Text & Photographs By T. L. John

The Sanctuary of Winged Visitors – Koonthankulam Bird Sanctuary

Of bird sanctuaries in the southern part of India, Koonthakulam is a lesser known place situated in the Tirunelveli district of Tamil Nadu. Many winter migratory birds, some hailing from the cold latitude of the northern hemisphere and some from other parts of India, arrive here annually for breeding and other roosting purposes. This sanctuary is situated in the midst of Koonthakulam village which is 40 km away from Tirunelvelli town. The villagers always welcome the seasonal winged visitors with cheer and love. They have a notion that the birds bring them fortune and good harvest and so they protect these birds from all sorts of threats from predators like crows, kites, snakes and cats. The presence of these winged visitors make the atmosphere of the village noisy and their droppings cause damage to clothes and make the roof tops dirty. Apart from this, the foul smell of excreta affects the appetite for food of the villagers. Still they bear all these because they know that the excreta of birds are enriched with phosphate and nitrate which serves as an excellent manure. One has to appreciate the sincere affection and consideration of the people towards these winged visitors and nowhere in India can we see people and birds living in such harmony. Once, this place was prosperous with agriculture and seasonal rainfall. For unknown reasons, now it receives only sporadic rainfall and the inhabitants of the village depend upon groundwater for drinking. For agriculture, they depend on irrigation- water flowing from Manimuthar Dam located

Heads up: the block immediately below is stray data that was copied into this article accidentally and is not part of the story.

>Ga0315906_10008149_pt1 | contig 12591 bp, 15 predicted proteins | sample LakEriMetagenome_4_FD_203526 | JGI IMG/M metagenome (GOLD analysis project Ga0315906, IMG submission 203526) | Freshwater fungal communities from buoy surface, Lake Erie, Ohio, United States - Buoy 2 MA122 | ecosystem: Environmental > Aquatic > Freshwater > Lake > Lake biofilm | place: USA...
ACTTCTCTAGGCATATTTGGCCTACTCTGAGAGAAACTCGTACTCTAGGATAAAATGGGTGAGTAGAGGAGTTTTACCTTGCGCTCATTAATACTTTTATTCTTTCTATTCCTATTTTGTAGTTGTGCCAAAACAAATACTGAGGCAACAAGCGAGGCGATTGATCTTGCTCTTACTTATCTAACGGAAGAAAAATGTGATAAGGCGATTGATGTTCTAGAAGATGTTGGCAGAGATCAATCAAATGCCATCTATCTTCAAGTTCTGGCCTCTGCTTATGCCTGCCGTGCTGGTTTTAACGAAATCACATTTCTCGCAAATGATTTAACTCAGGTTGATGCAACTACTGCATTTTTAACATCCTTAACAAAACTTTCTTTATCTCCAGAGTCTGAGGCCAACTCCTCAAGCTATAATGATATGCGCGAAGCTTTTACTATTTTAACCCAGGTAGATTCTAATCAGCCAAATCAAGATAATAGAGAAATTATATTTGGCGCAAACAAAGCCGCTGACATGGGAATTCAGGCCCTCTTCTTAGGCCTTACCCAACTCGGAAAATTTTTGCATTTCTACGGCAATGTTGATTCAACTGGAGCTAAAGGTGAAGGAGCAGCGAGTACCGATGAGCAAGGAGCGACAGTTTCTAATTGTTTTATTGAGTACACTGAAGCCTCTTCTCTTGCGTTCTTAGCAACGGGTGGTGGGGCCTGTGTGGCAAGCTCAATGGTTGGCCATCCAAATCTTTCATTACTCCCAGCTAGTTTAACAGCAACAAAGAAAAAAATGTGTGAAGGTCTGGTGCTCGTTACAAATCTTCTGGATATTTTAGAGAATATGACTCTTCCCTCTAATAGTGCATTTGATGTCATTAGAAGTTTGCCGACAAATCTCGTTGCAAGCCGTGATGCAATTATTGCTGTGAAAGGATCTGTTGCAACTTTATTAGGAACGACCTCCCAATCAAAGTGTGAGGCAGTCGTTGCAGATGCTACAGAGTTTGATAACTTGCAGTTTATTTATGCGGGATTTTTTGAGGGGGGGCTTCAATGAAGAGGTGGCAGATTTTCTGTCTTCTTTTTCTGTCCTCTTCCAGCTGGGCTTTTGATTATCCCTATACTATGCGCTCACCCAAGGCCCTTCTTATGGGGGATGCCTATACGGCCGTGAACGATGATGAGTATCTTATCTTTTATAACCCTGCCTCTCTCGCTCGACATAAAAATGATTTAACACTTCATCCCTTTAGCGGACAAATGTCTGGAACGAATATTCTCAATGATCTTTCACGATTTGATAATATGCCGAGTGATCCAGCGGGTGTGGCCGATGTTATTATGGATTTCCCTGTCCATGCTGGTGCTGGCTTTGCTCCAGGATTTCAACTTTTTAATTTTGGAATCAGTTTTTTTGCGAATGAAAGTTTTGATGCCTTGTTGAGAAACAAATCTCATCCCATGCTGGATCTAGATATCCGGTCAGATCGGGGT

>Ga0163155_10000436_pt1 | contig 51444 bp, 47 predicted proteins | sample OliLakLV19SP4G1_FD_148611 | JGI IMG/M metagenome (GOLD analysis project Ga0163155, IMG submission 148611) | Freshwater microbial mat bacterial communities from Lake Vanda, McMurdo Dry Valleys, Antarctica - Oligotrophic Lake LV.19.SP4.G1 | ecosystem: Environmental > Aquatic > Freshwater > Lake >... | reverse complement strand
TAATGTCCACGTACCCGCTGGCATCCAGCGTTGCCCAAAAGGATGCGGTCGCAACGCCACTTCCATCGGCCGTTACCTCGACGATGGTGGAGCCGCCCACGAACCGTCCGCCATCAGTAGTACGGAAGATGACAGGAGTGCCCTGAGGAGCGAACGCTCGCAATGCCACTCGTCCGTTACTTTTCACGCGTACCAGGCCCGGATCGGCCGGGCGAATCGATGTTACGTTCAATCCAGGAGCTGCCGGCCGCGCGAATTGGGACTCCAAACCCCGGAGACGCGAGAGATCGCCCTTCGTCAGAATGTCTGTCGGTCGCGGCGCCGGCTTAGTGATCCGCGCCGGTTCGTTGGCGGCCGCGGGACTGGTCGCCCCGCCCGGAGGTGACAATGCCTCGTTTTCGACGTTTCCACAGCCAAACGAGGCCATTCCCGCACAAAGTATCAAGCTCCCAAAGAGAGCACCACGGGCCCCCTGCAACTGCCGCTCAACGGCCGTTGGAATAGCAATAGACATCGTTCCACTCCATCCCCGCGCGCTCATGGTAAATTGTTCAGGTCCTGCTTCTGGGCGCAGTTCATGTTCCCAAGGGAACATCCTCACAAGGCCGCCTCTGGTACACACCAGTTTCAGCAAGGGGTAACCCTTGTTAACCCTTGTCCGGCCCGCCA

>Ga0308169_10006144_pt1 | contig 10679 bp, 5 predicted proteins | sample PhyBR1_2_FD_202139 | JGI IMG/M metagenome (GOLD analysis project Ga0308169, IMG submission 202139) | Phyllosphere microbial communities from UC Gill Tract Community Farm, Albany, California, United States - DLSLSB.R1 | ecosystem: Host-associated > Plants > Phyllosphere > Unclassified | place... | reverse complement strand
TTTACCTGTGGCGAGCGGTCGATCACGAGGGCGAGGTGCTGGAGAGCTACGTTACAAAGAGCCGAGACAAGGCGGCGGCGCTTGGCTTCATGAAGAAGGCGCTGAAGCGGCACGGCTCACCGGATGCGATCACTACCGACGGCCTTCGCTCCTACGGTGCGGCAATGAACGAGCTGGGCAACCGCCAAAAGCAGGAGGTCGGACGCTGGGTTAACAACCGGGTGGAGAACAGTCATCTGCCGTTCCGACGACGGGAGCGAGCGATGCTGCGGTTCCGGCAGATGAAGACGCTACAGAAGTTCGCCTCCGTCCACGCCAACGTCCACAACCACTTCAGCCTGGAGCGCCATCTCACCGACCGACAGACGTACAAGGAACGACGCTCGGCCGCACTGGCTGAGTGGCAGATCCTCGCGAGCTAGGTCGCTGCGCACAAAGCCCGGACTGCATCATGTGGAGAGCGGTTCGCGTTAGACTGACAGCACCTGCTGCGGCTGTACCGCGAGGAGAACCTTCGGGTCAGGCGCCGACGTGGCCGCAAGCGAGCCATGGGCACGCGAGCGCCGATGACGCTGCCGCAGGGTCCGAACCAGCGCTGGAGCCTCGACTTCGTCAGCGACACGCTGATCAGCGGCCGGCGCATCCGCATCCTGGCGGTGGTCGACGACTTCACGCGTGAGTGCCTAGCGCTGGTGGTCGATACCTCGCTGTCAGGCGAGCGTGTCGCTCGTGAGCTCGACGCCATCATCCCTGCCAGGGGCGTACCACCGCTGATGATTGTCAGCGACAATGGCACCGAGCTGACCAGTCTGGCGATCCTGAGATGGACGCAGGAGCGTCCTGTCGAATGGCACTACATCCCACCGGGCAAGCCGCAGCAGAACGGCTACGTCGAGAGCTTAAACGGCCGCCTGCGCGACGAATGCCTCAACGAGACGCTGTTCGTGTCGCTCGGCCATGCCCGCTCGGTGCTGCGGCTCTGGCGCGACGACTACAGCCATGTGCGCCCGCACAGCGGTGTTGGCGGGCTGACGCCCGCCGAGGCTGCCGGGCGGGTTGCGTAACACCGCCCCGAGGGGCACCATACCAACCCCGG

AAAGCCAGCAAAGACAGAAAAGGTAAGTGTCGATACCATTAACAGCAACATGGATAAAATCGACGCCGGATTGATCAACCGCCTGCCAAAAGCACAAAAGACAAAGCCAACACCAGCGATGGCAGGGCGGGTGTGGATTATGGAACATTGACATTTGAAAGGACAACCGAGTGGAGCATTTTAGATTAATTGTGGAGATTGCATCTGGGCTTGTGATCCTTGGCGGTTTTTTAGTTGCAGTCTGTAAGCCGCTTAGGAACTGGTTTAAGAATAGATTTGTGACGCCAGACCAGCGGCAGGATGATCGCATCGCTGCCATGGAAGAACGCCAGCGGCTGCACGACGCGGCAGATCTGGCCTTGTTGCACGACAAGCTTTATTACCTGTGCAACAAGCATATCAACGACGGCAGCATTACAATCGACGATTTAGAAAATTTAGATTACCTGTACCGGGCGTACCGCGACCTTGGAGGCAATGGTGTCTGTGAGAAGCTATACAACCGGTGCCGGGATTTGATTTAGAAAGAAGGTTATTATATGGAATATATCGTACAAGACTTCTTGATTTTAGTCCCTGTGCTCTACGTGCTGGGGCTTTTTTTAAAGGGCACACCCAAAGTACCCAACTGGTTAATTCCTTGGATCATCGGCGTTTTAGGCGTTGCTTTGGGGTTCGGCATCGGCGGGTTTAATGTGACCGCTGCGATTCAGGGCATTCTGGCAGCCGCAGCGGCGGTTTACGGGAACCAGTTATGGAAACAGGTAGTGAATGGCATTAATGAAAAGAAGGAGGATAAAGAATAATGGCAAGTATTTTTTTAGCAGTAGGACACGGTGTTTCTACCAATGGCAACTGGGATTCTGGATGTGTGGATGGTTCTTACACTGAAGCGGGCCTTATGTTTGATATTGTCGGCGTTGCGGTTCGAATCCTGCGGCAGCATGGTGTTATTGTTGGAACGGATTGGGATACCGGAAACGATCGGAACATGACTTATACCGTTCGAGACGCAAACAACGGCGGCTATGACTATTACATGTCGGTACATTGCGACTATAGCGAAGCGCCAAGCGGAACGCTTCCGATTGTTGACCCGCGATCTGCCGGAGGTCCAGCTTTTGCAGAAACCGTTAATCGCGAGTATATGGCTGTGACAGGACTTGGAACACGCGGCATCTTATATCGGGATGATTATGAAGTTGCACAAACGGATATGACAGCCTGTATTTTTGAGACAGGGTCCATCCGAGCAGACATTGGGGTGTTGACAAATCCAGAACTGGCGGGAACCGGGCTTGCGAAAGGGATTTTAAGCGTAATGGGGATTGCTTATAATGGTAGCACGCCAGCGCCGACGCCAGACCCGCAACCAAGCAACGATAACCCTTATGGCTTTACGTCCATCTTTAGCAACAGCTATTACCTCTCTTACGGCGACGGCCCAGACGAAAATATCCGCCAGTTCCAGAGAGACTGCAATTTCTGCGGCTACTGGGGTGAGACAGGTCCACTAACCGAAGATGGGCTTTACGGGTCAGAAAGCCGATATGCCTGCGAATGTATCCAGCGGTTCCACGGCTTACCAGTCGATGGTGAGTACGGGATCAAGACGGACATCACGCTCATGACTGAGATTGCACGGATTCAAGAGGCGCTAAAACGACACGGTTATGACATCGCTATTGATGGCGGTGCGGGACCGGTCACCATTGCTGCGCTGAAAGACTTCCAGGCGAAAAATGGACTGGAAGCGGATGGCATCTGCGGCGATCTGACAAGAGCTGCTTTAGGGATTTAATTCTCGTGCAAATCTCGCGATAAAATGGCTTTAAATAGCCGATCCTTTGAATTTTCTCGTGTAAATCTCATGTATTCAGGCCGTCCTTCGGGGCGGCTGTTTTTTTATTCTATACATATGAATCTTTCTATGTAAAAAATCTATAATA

50 km away. The main sanctuary pond of Koothakulam and other ponds in and around get filled with this water which carries fish, fish larvae and other aquatic animals. The adults among them breed leading to an exponential increase in their population. The congenial situation prevailing there attracts the birds from the adjoining places. Subsequently they start migrating in clusters, which culminate in breeding, building nests and laying of eggs. Soon the sanctuary pond becomes enriched with the droppings of the birds. The enormous quantities of excreta thus deposited in pond water, are channelled by the villagers towards fields for the cultivation of crops.

The migratory birds start coming here by December every year and they stay there until July next year after completing their course of breeding. Among the migrants, the most spotted bird species are Painted stork, Grey pelican, Spotted billed pelican, Openbill stork, Spoonbills, White ibis, Black ibis, Glossy ibis, Cormorant, Indian shak, Darter and Egret of all kinds. The other waterfowls
like Bar-headed goose, Common teal, Spot bill duck, Gargany teal, Cotton teal and Coots are also spotted. However, they are comparatively less in number. Also Black winged kite, Brahminy kite, Black winged stilt, Great stone plover, Stone curlew, Redwattled lapwing, Yellow watteled lapwing, Little ringed plover, and Pied kingfisher, White breasted kingfisher, Small blue kingfisher and Herons can also be seen around the sanctuary in good numbers. Occasionally, Flamingos are also seen here in small groups. A cluster of flamingos landed here and stayed for a period of two months in 2009. It was an amazing and rare privilege concerning this sanctuary since it was developed as a bird sanctuary in 1994. By now, the sanctuary has become one of the best in South